Key points: - Court decision ordering shutdown of two nuclear reactors will likely just delay, rather than prevent, restarting many of Japan’s reactors - High courts will likely maintain their past rulings that lower courts must defer to the expertise of the nuclear regulators - Still, the decision could lead to other court cases causing further delays and more costs for the utilities - If the courts make the utilities add additional safety measures, that could lead the utilities to lessen the number of reactors they find financially viable - Tomorrow is the fifth anniversary of the march 2011 Fukushima disaster, and only two nuclear reactors are back in operation, far less than any pro-nuclear policymaker to whom we spoke expected by this time - The Abe administration policy is to have nuclear power supply 20-22% of all electricity in Japan by 2030; this goal is unlikely to be met
Richard Katz's December issue of the Oriental Economist includes reports of Getting to 2% Real Growth Productivity Revolution, How Much Productivity Growth is Needed? Talk with MOF’s Top Official, Japan's Software Industry - What Went Wrong? Taking the Lead on Climate Change - New Energy Model for PRC, Development Aids Climate Goals, and Cheap Yen, Lots of Buying - Tourism Explodes.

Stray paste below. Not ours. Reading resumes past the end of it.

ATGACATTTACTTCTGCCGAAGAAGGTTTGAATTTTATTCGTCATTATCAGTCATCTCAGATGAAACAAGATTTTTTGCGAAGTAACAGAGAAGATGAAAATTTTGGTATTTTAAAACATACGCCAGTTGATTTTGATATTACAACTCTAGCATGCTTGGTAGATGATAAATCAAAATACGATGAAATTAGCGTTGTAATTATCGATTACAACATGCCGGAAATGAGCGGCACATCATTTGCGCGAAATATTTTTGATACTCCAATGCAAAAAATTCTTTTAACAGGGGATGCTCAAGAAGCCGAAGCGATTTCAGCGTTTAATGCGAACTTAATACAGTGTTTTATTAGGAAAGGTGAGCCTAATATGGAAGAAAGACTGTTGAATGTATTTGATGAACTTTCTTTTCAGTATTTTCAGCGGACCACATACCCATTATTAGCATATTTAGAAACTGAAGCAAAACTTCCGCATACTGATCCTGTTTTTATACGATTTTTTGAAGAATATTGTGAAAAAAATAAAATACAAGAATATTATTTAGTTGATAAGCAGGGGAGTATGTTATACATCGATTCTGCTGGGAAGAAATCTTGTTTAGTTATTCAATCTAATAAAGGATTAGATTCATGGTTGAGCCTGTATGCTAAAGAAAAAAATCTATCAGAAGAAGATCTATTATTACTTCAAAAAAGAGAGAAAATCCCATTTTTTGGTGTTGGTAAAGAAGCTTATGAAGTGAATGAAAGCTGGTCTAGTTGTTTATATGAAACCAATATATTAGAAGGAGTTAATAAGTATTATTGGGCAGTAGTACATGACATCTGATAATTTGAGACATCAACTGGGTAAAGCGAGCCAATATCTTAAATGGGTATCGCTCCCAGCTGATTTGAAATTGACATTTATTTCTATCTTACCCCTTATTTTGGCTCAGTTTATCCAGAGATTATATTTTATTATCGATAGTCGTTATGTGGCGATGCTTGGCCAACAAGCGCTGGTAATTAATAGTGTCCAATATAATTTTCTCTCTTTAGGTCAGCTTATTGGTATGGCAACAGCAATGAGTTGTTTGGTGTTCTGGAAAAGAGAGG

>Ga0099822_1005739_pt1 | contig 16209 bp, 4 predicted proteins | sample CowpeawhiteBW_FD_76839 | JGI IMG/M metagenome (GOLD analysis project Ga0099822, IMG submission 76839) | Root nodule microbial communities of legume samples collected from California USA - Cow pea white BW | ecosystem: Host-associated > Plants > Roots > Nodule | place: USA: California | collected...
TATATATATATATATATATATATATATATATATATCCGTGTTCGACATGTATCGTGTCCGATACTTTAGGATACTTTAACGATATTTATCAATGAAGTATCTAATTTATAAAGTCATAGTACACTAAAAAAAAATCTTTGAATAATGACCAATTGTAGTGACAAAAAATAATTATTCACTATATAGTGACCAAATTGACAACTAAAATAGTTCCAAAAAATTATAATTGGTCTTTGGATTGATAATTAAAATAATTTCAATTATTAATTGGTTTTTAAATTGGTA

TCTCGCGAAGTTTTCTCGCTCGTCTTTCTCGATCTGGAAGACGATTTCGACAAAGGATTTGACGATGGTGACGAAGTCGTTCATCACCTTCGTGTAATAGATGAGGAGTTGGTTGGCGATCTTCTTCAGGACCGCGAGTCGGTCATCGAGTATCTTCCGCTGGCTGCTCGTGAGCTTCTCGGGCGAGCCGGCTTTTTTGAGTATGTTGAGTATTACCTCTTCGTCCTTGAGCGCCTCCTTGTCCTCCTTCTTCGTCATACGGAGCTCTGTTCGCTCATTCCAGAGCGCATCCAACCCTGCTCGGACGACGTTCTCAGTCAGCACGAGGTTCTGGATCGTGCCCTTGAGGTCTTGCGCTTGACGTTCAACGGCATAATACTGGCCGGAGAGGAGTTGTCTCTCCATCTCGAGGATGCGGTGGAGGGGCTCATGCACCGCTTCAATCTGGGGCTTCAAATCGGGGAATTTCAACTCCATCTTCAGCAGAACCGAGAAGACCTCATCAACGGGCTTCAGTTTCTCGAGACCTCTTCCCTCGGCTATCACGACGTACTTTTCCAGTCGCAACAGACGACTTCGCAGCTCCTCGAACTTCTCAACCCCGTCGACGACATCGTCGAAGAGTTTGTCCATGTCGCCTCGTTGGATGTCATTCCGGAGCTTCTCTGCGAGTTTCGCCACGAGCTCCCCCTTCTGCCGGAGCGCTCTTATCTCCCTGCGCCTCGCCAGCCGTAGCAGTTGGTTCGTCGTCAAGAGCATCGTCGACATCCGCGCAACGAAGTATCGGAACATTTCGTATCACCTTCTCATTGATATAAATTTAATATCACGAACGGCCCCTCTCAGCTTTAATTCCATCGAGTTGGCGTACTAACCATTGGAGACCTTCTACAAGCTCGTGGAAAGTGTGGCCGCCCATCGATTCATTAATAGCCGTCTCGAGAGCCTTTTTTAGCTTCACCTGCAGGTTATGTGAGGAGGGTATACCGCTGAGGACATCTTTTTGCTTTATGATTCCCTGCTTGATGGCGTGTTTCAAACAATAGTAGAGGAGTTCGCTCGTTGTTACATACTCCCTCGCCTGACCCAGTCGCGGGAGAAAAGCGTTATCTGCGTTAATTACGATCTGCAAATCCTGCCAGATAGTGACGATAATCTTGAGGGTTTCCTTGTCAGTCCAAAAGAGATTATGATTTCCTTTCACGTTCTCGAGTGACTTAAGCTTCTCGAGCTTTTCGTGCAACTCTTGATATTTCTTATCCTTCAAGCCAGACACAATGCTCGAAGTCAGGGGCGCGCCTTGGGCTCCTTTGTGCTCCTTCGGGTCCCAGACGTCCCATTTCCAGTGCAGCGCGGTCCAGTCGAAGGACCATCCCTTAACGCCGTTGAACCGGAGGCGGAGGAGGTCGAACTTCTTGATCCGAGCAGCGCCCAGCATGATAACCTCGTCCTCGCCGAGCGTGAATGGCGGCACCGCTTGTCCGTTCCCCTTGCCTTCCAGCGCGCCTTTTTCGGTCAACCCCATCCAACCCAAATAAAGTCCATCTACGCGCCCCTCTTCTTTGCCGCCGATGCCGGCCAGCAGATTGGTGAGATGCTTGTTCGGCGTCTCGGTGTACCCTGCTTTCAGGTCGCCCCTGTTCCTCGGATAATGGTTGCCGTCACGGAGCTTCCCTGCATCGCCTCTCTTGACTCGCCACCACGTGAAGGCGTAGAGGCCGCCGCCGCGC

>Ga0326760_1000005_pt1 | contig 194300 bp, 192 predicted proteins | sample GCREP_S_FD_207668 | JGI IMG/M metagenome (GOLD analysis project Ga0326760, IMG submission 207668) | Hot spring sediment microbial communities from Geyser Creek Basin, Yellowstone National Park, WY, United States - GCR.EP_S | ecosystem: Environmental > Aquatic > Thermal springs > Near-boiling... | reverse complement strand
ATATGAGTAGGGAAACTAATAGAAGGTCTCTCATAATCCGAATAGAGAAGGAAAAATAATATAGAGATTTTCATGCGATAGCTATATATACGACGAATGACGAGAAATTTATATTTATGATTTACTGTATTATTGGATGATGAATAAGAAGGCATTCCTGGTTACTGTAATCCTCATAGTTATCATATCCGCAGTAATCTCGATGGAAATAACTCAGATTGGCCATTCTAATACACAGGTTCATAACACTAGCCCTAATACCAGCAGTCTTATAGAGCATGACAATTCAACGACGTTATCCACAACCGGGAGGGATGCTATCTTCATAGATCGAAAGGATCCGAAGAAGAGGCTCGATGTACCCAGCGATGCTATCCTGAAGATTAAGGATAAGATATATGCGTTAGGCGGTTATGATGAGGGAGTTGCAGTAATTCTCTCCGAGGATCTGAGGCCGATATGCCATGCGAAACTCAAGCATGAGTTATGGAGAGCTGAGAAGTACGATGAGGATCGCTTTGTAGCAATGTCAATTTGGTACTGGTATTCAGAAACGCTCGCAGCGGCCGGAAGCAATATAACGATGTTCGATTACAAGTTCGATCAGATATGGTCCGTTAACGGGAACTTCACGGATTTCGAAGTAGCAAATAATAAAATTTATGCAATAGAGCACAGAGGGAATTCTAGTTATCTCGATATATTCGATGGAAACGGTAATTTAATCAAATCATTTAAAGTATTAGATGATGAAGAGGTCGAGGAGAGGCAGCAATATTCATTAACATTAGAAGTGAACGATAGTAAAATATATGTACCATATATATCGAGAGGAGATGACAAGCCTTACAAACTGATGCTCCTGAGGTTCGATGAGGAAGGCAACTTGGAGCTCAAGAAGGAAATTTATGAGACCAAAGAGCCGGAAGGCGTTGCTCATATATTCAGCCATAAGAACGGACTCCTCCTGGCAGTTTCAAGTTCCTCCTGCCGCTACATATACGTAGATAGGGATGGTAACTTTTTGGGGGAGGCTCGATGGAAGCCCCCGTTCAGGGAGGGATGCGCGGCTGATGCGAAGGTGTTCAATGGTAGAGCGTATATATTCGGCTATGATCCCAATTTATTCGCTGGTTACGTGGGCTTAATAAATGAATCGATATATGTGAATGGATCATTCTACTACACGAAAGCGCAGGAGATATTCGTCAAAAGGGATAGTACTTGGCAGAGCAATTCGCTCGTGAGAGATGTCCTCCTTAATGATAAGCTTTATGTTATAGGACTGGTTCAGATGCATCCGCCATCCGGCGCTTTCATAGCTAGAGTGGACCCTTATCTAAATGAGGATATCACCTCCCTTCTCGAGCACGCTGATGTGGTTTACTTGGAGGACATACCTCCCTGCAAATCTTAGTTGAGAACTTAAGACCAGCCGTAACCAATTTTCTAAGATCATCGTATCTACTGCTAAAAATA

Reserves must be seen as a co-production of nature and man-made technology. Except for wood and dung that pre-industrial populations could burn on the spot, there is no such thing as a ‘natural resource’. Our advanced energy system is fueled by a combination of stuff-in-place and human skills. Terms like ‘gas to Liquids’ (GTL) or ‘cracking’ capture the manufacturing element; the evolution underway will not stop there—to the point possibly of ‘oil’ being someday manufactured from CO2 and water. As John and Beth Mitchell and Valerie Marcel and put it in their report for Chatham House in London: “The foreseeable problem is not finite resources but the rate at which these very large resources can be converted into reserves for potential production. Reserves of oil and gas have each more than doubled since 1980–faster than the increase in production. Technologies are developing which are creating new reserves of ‘unconventional’ oil, as they already have for gas.”